Yahoo China slammed again for piracy
International Federation of Phonographic Industries says the site, controlled by Alibaba.com, lost its appeal in a piracy lawsuit it filed against the company.
Yahoo China lost another round in a legal battle as a court in Beijing upheld a ruling that the company is infringing on copyright laws by allowing pirated music to be downloaded, according to the industry group suing Yahoo China.
"The ruling against Yahoo China is extremely significant in clarifying copyright rules for Internet music services in China," John Kennedy, chairman and CEO of the International Federation of Phonographic Industries, or IFPI, said in a statement Thursday. "By confirming that Yahoo China's service violates copyright under new Chinese laws, the Beijing court has effectively set the standard for Internet companies throughout the country."
Yahoo owns a 44 percent stake in Yahoo China, and the controlling stake is owned by Chinese Internet company Alibaba.com, which essentially runs the site. Representatives from Alibaba could not be reached Friday for comment on this story.
The International Federation of Phonographic Industries, which represents the music industry, filed the lawsuit in January 2007 on behalf of several recording studios, including Warner Music Group, Sony BMG, and Universal Vivendi.
In the suit, IFPI accused China Yahoo of violating copyrights because it allows links between its search engine and Web sites that have illegally copied songs from artists such as U2 and Destiny's Child.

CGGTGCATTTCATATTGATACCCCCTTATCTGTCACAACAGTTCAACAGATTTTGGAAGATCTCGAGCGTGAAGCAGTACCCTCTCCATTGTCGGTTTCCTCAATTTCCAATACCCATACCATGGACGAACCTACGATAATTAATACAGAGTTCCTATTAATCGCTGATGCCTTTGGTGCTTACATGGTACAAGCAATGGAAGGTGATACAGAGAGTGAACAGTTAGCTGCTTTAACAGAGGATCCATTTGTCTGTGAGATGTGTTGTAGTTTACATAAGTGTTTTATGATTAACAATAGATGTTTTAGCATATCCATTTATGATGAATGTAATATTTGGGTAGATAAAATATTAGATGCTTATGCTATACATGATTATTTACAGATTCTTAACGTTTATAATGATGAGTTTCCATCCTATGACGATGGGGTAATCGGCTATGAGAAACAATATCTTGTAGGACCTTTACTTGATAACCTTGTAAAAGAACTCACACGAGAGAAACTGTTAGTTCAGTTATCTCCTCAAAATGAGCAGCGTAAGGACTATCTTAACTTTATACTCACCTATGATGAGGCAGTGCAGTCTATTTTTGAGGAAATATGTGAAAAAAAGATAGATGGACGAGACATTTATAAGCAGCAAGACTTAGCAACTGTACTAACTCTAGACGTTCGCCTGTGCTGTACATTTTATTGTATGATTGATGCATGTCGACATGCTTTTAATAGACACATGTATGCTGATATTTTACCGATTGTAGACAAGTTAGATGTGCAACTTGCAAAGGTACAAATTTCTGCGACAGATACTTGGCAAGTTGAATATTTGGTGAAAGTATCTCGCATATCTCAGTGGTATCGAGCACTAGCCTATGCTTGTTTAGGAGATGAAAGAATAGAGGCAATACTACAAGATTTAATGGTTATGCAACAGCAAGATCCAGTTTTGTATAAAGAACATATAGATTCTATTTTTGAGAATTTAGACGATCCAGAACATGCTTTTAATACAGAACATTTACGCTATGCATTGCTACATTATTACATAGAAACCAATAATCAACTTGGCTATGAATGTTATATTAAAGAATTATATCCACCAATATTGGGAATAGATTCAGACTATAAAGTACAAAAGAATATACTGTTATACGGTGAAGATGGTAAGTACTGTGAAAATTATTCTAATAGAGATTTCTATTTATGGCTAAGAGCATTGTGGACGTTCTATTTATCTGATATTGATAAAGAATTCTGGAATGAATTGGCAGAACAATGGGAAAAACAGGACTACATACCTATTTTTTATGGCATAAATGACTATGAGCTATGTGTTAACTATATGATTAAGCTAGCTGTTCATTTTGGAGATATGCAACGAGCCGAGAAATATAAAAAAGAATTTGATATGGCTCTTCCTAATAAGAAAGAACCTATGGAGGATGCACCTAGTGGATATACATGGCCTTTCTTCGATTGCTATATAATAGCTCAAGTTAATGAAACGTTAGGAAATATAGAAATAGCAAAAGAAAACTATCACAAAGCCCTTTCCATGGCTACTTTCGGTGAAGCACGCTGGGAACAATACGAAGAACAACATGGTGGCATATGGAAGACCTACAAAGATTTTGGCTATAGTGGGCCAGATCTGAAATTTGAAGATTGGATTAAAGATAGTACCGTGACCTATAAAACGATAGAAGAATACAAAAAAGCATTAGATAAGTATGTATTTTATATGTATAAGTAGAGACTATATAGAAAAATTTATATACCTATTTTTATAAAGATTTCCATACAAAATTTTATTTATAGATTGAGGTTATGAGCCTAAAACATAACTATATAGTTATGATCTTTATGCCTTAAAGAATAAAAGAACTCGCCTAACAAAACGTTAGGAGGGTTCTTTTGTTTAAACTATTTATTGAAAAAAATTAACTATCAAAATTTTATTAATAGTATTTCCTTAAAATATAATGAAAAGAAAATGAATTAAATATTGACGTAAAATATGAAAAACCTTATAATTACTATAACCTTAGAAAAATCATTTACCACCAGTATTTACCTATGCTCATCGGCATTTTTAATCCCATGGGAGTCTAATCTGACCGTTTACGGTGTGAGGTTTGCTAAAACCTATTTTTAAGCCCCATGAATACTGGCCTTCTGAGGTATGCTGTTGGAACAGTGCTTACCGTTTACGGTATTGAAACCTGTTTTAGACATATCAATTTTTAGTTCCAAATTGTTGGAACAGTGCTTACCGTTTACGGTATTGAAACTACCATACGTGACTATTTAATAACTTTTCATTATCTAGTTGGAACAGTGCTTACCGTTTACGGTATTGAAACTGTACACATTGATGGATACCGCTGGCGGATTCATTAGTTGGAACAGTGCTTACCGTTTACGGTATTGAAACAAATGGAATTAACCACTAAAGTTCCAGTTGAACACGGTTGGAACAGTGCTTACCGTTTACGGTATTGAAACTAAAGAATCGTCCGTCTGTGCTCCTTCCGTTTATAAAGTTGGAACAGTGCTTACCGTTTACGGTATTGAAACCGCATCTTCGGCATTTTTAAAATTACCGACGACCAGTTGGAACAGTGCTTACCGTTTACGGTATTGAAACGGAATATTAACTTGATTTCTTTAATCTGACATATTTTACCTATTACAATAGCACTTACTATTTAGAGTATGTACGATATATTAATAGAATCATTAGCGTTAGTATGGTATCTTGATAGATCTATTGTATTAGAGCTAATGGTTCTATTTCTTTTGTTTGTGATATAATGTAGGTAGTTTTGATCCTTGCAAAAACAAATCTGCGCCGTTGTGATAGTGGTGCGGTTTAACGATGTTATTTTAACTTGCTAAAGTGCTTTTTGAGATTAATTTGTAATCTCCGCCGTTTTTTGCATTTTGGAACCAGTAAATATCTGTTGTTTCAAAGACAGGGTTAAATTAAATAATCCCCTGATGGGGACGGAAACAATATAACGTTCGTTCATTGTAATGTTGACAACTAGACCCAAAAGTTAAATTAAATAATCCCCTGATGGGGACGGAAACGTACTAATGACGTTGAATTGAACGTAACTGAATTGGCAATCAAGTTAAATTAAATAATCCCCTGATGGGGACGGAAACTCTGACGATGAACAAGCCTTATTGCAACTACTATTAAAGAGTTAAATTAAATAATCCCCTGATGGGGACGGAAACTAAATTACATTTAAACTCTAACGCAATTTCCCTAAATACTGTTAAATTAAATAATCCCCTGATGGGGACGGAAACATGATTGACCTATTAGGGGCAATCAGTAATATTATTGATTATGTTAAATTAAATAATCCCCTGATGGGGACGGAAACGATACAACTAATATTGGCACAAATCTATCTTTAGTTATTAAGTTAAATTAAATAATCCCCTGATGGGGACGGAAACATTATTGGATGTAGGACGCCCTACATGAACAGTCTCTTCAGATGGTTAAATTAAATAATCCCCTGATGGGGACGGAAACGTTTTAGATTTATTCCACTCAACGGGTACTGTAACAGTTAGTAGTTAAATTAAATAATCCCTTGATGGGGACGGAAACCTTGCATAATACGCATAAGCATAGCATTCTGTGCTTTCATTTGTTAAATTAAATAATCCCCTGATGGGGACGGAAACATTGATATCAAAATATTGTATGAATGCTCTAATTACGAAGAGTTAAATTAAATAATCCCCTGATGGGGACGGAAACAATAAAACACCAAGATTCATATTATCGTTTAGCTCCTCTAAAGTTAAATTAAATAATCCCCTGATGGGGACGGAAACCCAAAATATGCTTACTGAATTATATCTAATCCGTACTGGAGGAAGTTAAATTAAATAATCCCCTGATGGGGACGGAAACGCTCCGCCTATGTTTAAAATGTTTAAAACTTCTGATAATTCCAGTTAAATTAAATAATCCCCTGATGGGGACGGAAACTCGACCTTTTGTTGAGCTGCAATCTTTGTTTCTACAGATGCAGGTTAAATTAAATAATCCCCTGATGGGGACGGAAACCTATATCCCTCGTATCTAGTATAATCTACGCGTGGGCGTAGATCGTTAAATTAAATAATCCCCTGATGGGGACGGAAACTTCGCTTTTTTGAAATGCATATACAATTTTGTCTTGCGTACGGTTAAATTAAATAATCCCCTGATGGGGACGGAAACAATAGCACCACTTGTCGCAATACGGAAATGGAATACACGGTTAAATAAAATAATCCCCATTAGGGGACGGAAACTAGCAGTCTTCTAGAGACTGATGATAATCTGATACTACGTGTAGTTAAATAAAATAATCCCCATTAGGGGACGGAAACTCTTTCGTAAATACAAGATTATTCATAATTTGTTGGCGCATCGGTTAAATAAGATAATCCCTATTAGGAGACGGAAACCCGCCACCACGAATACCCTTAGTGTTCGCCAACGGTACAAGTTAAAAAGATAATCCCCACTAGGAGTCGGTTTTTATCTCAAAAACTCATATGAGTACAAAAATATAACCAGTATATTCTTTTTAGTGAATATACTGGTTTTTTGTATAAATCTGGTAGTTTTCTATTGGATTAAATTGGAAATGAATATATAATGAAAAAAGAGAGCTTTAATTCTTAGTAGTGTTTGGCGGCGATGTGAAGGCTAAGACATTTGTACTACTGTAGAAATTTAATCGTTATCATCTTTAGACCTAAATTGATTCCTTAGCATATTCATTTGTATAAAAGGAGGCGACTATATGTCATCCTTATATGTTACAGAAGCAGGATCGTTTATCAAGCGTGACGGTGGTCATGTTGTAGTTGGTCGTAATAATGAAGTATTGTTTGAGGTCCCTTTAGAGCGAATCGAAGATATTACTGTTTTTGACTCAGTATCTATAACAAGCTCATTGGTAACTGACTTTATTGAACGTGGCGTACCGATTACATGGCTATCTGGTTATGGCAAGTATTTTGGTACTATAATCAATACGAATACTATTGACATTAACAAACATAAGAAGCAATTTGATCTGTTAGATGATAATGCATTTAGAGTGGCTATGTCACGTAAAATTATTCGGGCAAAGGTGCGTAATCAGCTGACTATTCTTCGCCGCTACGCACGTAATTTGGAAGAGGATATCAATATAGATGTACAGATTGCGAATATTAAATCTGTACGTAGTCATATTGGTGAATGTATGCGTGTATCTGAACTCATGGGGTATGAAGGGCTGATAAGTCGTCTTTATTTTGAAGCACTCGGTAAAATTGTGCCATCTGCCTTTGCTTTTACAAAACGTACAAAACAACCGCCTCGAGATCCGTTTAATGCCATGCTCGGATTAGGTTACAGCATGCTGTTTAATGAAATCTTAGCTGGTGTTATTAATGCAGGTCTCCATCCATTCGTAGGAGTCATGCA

In April, a lower court in Beijing had ruled that Yahoo China facilitated infringement of copyrights. Yahoo China appealed the decision, arguing that it should not be liable for content found outside its Web site. Now that appeal has been rejected by a higher court in Beijing, according to the IFPI.
Separately, the court also upheld a ruling on a similar case against Internet company Baidu. A lower court in November 2006 had found that Baidu had facilitated copyright infringement. But because this case was filed under older Chinese copyright laws in 2005, the company was not liable for copyright infringement, the IFPI said.
"We are disappointed that the court did not find Baidu liable," Kennedy said in a statement. "But that judgment was about Baidu's actions in the past, under an old law that is no longer in force. Baidu should now prepare to have its actions judged under the new law. We are confident a court would hold Baidu liable as it has Yahoo China."
China is viewed as one of the biggest sources of pirated music and movies, as well as counterfeit goods. And the IFPI, along with other companies and trade organizations, has been taking legal action to stem the flow of this content out of China. Recent reforms in Chinese law have helped, but experts say piracy still runs rampant.
The IFPI said search services from sites such as Yahoo China and Baidu, which connect users to hundreds of thousands of pirated music tracks, are "a huge drain on efforts to develop a legitimate music market in China." The group claims that more than 99 percent of all music downloading in China violates copyright. Despite the large population and potential of the Chinese market, the IFPI said that in 2006, music sales in China only amounted to $76 million, or less than 1 percent of the entire global recorded-music market.
Still, music labels see huge potential in China, and they have been willing to work with Chinese companies to ensure that music can be distributed legally and without violating copyrights.
In April, Sony BMG Music Entertainment struck a deal with content aggregator Global Music International to distribute its music videos, full-track songs and ringtones to mobile subscribers in China. The deal calls for Global Music to distribute Sony content through wireless-phone operator China Unicom.